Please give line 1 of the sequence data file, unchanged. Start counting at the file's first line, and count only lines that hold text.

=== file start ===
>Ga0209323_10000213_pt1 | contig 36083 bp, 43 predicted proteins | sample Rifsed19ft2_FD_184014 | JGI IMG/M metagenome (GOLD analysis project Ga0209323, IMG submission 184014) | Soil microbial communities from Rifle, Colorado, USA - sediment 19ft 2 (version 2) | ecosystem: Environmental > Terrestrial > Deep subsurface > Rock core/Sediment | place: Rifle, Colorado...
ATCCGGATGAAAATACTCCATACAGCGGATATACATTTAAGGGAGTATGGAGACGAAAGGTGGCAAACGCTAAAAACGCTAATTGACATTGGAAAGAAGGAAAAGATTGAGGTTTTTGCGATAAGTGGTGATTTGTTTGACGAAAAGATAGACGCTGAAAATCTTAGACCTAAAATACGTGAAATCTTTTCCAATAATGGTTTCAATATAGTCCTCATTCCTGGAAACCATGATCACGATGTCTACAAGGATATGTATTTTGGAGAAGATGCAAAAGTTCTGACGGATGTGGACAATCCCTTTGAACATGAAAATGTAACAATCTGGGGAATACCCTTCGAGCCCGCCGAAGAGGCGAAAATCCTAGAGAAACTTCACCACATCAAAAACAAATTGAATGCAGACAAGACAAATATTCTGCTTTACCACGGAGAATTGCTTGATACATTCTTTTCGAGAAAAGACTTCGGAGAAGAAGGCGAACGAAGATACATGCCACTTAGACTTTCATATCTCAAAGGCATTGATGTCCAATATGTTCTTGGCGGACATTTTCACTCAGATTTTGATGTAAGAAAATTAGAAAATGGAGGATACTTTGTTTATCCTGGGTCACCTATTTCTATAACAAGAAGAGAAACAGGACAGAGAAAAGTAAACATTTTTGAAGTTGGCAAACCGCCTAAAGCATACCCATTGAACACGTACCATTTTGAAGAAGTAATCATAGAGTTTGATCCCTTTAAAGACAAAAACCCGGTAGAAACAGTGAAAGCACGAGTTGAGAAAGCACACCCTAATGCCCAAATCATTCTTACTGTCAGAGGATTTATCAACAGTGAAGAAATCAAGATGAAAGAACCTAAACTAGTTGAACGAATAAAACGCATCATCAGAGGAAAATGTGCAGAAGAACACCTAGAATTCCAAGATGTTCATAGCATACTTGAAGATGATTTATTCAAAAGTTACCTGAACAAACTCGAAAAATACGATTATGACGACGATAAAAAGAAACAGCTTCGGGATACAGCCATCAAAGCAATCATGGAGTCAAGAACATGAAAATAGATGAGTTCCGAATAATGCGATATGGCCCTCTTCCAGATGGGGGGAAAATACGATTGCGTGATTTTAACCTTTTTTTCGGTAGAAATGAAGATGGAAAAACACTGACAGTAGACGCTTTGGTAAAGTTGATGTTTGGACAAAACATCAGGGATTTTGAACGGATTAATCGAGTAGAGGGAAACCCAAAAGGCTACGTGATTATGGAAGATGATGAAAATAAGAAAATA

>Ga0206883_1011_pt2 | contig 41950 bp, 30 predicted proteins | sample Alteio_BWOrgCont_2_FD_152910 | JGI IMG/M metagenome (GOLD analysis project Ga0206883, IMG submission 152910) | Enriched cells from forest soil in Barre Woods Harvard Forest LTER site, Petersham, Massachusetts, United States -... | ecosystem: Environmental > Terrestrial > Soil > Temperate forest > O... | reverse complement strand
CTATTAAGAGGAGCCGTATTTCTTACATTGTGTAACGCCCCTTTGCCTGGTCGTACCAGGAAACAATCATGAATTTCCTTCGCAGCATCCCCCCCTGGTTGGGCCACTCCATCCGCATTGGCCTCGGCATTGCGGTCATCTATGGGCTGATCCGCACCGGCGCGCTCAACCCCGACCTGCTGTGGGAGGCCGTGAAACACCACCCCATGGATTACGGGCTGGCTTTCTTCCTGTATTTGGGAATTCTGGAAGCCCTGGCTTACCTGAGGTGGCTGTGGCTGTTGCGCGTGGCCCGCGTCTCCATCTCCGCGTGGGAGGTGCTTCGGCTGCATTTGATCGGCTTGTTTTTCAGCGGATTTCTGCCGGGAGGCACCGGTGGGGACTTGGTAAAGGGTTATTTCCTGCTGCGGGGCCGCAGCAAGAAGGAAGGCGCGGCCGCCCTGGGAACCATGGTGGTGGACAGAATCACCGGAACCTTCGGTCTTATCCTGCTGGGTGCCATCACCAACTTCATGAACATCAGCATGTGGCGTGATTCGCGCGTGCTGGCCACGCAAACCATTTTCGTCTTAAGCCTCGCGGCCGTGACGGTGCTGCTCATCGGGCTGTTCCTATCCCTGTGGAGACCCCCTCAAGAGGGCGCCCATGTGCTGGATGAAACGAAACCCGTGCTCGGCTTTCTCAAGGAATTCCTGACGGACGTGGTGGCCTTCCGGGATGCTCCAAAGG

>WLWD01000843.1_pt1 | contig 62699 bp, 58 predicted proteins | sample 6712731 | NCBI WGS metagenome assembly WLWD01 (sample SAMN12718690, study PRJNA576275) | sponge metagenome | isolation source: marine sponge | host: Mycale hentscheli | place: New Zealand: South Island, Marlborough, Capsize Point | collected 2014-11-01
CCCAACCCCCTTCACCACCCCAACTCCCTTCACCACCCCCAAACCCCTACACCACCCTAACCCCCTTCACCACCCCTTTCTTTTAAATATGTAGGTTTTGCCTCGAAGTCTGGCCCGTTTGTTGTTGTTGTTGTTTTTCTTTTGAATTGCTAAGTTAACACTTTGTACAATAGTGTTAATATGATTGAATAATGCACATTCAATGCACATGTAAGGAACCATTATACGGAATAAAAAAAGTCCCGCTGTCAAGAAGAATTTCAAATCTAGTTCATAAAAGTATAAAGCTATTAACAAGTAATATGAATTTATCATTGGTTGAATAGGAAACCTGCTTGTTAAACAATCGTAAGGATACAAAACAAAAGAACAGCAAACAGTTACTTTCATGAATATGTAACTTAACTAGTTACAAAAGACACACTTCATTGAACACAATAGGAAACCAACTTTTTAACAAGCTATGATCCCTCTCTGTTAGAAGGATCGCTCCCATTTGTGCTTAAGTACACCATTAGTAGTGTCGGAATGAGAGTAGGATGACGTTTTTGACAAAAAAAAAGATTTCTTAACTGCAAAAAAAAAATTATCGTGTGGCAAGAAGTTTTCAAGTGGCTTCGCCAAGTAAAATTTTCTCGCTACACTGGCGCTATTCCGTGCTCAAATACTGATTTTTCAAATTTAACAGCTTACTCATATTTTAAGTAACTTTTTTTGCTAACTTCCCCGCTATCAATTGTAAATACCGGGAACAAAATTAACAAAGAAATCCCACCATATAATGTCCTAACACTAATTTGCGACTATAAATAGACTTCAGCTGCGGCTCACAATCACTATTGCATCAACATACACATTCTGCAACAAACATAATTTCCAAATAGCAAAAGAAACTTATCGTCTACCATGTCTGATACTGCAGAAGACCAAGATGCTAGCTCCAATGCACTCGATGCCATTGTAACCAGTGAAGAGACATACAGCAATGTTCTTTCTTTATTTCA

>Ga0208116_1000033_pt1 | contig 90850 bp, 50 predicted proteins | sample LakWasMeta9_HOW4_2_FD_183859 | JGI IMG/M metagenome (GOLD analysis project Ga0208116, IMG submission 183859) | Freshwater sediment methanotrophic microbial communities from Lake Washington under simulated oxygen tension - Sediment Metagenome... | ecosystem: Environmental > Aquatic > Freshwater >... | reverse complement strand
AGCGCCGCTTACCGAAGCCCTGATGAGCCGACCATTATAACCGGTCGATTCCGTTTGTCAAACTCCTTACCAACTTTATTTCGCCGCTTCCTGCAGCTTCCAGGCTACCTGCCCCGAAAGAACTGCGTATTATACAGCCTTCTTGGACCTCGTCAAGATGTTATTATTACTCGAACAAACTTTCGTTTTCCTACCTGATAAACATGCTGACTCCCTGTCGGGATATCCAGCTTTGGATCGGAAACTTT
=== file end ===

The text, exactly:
>Ga0209323_10000213_pt1 | contig 36083 bp, 43 predicted proteins | sample Rifsed19ft2_FD_184014 | JGI IMG/M metagenome (GOLD analysis project Ga0209323, IMG submission 184014) | Soil microbial communities from Rifle, Colorado, USA - sediment 19ft 2 (version 2) | ecosystem: Environmental > Terrestrial > Deep subsurface > Rock core/Sediment | place: Rifle, Colorado...